Not really sure where this last week has gone. It has not been either restful or productive. One to write off.
Generally lost my mojo and feeling irritated with the world.  Actually not the world, just certain aspects of dealing with Home ed group stuff. 
Work hasn’t gone smoothly, struggled with motivation and found a big problem that can only be blamed on me which, while I think the worst is fixed now, didn’t help mood.

What have we done?

We wrapped up our human body project by reading about death and thinking how evolution might take humans in future.
We built Kinect bridges with friends.
We went in to town to run errands.

There has been baking.  It was my birthday mid week so Sam made a cake.

Lots and lots of DS play after he bought a strategy game for it.
New How It Works Magazine has been devoured and discussed.
There was an animal handling session at the local home ed group.
An afternoon with grandad.

Plus some slumped in front of the tv time watching documentaries about castles and archaeology.

A Good Problem, But Still a Problem

That old chestnut, socialisation, is starting to rear it’s head as a problem again but not in the way outsiders might expect.  Actually been an issue in this way for some time just happens to be in my mind.

The problem in our local area is actually the sheer scale of numbers of people home educating.  Once upon a time I probably knew nearly everyone home educating with in a 30 mile radius of our house by face or at least by online presence (well on the mainland).  Now I am aware I almost certainly don’t know everyone in a 3 mile radius!  In fact there are probably similar numbers in that 3 mile radius now that there were in the 30 mile radius 12 years ago.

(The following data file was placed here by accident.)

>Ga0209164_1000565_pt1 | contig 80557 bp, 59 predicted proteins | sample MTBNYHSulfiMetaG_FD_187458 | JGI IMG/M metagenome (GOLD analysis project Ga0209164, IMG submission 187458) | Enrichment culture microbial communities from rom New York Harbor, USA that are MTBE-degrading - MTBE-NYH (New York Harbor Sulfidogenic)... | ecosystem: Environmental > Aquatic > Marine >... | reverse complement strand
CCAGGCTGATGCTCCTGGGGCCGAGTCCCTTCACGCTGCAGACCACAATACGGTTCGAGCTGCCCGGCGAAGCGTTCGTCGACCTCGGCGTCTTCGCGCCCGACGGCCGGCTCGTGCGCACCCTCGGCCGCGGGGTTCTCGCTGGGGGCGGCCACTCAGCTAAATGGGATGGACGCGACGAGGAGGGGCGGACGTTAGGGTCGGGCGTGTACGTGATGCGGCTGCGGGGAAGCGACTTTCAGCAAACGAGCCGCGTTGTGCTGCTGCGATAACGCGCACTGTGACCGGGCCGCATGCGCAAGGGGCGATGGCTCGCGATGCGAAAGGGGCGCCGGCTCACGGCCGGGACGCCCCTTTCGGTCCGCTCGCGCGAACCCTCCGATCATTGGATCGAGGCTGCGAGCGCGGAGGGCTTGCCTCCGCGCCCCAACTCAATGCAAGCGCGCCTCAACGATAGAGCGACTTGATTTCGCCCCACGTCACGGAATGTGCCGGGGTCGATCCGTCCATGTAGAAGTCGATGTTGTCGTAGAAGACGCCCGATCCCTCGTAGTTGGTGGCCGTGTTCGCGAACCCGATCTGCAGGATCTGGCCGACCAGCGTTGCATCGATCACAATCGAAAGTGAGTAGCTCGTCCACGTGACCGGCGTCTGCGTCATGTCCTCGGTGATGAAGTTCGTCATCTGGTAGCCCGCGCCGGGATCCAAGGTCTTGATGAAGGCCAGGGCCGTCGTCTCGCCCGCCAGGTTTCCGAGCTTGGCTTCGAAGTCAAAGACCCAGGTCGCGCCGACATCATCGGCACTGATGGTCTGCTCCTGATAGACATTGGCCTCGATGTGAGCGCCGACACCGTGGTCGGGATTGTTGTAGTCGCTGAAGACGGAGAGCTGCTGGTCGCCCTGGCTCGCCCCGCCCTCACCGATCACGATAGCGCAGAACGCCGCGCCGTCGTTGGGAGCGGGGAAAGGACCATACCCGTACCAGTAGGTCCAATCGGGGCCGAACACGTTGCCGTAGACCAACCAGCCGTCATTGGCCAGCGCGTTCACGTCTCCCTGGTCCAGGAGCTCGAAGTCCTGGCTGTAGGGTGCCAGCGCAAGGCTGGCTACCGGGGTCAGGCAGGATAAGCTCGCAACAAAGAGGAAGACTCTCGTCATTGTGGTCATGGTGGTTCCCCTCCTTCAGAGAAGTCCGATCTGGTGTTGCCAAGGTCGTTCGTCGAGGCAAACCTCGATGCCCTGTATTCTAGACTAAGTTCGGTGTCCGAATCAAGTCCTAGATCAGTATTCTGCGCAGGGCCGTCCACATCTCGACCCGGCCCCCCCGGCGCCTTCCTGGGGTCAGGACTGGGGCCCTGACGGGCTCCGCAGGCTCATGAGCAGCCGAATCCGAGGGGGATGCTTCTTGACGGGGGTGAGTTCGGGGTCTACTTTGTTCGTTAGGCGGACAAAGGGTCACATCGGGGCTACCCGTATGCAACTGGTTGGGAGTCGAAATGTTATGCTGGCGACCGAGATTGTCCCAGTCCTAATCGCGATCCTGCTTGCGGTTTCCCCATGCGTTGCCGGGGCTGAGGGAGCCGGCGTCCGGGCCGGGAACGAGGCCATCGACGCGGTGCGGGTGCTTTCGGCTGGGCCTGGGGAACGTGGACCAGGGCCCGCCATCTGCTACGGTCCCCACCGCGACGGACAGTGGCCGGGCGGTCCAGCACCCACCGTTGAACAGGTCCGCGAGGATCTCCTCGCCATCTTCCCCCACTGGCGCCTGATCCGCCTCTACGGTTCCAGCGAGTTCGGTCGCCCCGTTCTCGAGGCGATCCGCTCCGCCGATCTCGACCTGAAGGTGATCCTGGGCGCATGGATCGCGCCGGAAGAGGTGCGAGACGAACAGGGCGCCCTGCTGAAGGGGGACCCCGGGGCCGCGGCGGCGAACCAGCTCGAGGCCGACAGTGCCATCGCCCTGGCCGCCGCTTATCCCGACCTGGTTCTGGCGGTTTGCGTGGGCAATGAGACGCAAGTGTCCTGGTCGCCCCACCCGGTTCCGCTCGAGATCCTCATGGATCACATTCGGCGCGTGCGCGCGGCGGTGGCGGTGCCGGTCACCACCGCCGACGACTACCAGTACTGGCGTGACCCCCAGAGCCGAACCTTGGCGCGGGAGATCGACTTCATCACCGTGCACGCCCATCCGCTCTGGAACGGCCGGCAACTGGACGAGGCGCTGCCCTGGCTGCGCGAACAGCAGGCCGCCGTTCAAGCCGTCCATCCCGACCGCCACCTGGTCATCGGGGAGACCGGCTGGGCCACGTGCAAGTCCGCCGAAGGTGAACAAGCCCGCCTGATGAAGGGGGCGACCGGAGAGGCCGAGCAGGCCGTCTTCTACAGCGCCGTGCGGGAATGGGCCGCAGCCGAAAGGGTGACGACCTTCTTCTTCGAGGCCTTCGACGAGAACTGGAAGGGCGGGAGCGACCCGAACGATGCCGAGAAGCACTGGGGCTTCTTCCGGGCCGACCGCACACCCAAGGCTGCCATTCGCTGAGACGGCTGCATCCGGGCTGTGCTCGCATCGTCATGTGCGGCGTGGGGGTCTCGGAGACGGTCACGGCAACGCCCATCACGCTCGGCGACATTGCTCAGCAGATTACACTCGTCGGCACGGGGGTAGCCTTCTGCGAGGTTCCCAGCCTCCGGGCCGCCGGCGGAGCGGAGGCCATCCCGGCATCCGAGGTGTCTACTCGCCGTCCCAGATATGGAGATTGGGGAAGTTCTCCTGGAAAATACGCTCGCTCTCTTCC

How can this possibly be a bad thing? Well obviously in many ways it is wonderful, there are many more people to gel with and many more activities to chose from.

I do worry about new members though.  As the groups have grown people understandably separate out into smaller groups (I hope not cliques although can see why people would say that).   People don’t see the same people so regularly so at events new people get missed as it’s not obvious they are new or just someone you don’t know. Plus people are often distracted, catching up with someone they have known for 3 years but haven’t managed to cross paths with in 6 months, and despite best intentions might not make it over to talk to that person on their second visit. 

Also where do you start?  When I started out the local HE group had 2 activities a week and if you wanted to meet home eders you went along to them.  I can only imagine what looking at this whole long list of stuff on offer does to people and how scary it is to try and find your way in.  Because there is so much on so easy to put it off to another day if you are nervous about going along.  Sadly for shy/anxious children, those with ASD, or those newly deregistered the scale of numbers must be off putting.  We regularly get at least 25 and can be 50+ children to social activities, the group that runs tutorials gets many, many more.  That many children even when actively engaged are noisy.